Some things to try:
- Make sure there isn't any grease on dropouts, axle, or bolts.
- Make sure the nuts for the rear axle have some bite to them.
- Make sure the rear hub has some bite to it where it touches the rear dropouts.
- More spinning the pedals, less hammering on them.
- Increase the size of the rear cog, and if you need to, the front chain ring. If you don't see how this can help, do a free body diagram, Hint, it's a lever problem.*
- Get chain tugs**
*: Imagine your going up a really steep hill and your allmost at a stop. Regarless of anything else, the force appled to the bottom of your wheel must be constant to keep you from going in reverse. Now do a free body diagram on the wheel. In statics, we can sum the moments about any point, so choose the point which the chain connects with the rear cog. If A is the force applied to the wheel by the axel, G is the force applied to the wheel by the ground, r is the rear cog radius, D is the rear wheel diameter, Then summing the moments we have that A*r-G*(r+D) = 0, solving for A, we have that A = G + G*D/r, so as r is increased, the force at the axel is decreased. These results won't deviate much if a fully dynamics system were to be concidered.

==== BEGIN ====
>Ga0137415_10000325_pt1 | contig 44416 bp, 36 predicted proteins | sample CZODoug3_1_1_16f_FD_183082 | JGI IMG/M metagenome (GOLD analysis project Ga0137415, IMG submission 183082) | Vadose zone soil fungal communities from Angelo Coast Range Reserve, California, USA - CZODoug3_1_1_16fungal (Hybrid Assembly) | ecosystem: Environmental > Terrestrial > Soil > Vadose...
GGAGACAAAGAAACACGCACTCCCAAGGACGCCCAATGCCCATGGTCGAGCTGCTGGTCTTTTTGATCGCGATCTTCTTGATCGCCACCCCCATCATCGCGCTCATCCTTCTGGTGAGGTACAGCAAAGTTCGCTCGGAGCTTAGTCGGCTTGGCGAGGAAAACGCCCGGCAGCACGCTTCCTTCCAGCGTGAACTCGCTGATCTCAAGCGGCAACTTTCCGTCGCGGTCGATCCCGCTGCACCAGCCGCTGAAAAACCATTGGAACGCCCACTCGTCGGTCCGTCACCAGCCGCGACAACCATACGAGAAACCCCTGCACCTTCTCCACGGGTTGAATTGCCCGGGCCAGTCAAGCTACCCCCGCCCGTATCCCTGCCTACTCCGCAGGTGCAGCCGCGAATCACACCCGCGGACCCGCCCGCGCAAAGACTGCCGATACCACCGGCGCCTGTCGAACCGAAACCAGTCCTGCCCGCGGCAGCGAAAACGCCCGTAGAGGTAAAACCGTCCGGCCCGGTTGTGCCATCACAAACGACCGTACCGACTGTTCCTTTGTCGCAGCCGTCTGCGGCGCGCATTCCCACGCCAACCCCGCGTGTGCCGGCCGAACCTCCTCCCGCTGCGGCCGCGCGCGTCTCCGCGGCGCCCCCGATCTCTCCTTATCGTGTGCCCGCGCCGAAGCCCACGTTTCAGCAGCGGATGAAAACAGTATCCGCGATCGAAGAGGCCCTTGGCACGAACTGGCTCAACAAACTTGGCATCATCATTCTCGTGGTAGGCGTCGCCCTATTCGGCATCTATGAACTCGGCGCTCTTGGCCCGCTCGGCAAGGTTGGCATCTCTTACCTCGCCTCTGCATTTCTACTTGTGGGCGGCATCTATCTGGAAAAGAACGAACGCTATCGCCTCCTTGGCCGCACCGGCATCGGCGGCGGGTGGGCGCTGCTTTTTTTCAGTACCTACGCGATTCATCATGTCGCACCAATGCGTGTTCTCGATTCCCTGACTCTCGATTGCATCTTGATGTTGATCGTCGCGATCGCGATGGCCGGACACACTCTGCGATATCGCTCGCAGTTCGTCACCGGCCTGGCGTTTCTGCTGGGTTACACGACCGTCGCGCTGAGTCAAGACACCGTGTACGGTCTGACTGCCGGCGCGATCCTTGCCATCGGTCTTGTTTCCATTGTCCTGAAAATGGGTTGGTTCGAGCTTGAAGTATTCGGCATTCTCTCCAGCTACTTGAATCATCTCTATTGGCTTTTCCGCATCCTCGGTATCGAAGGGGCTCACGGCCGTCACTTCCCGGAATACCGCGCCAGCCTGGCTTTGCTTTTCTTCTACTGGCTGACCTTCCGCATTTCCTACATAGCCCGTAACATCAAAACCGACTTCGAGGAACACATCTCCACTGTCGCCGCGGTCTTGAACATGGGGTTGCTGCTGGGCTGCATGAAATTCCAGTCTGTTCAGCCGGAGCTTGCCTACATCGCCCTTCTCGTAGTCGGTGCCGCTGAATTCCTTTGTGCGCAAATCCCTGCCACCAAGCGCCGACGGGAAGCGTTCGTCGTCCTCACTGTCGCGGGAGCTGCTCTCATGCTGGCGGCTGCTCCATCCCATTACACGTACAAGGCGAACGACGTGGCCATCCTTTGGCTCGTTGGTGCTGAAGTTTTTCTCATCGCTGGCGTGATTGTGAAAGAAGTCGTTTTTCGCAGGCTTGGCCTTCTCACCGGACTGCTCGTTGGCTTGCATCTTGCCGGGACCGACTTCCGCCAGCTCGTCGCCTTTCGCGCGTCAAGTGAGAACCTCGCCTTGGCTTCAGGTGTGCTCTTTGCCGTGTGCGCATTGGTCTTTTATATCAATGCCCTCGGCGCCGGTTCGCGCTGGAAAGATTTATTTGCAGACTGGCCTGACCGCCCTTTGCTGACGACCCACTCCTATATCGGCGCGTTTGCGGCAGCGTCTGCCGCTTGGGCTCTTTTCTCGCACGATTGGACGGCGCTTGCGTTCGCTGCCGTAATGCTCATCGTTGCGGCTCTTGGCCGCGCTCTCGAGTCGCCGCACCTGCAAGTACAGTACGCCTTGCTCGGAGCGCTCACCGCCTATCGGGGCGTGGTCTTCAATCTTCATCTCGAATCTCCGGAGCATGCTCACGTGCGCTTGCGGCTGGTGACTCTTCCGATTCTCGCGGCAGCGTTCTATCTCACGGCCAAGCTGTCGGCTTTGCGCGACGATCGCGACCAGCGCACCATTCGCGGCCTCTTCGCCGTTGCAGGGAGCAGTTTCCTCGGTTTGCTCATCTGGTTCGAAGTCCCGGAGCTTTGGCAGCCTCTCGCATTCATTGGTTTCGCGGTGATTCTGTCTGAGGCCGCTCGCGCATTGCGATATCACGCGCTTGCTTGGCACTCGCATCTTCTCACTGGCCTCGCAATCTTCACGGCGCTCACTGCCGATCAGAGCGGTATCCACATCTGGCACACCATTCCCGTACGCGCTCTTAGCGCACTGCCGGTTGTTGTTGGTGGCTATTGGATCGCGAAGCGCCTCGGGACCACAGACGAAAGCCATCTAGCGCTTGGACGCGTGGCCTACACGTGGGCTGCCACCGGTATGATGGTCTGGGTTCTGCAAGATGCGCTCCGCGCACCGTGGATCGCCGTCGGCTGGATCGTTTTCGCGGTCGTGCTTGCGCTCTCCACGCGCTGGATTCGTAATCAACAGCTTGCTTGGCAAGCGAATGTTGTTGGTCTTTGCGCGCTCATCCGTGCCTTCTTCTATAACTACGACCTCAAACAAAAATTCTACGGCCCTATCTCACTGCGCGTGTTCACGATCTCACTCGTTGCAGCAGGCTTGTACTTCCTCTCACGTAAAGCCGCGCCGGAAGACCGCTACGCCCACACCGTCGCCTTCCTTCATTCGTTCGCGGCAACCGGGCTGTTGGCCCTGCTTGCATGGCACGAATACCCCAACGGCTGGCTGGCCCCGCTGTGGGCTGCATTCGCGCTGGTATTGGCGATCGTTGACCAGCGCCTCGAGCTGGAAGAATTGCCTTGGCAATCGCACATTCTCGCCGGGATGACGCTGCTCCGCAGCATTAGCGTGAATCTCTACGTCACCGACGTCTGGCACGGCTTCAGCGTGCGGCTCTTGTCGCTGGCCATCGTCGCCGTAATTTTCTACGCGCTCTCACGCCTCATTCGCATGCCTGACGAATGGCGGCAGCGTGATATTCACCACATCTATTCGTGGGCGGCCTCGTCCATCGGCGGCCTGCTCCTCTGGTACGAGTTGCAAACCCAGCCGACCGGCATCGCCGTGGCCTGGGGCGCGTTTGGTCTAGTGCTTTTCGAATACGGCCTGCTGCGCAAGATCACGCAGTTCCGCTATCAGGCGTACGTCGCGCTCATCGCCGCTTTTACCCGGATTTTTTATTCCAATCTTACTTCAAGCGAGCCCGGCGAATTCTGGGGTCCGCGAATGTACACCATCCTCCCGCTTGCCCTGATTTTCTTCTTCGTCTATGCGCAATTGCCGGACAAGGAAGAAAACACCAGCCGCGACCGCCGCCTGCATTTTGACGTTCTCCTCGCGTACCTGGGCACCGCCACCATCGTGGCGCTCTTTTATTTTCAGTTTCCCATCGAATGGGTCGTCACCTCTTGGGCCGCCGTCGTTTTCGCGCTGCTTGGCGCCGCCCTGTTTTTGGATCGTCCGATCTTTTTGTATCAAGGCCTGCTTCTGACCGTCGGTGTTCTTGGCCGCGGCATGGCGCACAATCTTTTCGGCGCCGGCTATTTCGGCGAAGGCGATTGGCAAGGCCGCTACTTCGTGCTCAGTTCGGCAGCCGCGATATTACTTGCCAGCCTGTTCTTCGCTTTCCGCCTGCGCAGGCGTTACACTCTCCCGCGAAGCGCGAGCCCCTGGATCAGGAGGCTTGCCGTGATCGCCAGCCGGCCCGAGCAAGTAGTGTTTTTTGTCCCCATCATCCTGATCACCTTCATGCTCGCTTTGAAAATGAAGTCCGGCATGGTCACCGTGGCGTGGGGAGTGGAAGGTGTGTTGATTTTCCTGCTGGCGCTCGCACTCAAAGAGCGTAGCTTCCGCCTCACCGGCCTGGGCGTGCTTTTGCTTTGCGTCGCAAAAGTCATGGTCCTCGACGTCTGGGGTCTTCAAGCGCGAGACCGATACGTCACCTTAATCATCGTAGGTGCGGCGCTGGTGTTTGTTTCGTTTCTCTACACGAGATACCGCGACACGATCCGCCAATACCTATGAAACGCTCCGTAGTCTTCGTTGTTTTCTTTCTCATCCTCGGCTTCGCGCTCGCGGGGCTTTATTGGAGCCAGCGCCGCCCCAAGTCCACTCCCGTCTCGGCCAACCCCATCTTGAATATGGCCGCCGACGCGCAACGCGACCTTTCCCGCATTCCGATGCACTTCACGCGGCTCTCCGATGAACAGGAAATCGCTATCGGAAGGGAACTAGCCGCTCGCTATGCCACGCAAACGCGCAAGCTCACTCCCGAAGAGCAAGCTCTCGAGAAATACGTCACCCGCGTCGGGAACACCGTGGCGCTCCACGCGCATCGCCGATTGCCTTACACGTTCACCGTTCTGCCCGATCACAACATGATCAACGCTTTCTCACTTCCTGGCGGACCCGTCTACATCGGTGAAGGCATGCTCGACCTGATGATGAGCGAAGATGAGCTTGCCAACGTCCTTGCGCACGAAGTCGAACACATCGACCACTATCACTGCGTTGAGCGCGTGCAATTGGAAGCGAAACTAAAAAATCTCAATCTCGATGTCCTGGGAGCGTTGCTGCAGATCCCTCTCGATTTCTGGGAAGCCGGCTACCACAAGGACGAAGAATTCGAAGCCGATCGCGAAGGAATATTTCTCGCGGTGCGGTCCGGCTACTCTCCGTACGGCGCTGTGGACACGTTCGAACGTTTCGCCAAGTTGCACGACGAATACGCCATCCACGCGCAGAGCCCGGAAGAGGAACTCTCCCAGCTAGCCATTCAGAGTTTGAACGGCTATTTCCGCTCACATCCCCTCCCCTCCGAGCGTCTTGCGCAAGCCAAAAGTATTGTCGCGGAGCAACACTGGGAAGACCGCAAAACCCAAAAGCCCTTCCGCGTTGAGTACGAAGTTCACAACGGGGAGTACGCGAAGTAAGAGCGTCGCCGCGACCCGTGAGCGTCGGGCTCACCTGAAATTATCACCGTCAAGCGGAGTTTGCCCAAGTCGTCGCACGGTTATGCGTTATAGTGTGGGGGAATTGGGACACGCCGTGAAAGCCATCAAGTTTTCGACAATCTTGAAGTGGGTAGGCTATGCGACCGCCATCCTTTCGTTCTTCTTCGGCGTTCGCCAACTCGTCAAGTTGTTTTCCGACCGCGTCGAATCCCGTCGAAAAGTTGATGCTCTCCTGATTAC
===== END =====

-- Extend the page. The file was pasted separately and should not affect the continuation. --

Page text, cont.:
**: Make sure the chain tugs that you get are beafy, small spindaly chain tugs are only designed to take the forces needed to properly position the tire in the drop outs and will bend or break if they need to take pedeling loads due to slipage of the rear axel.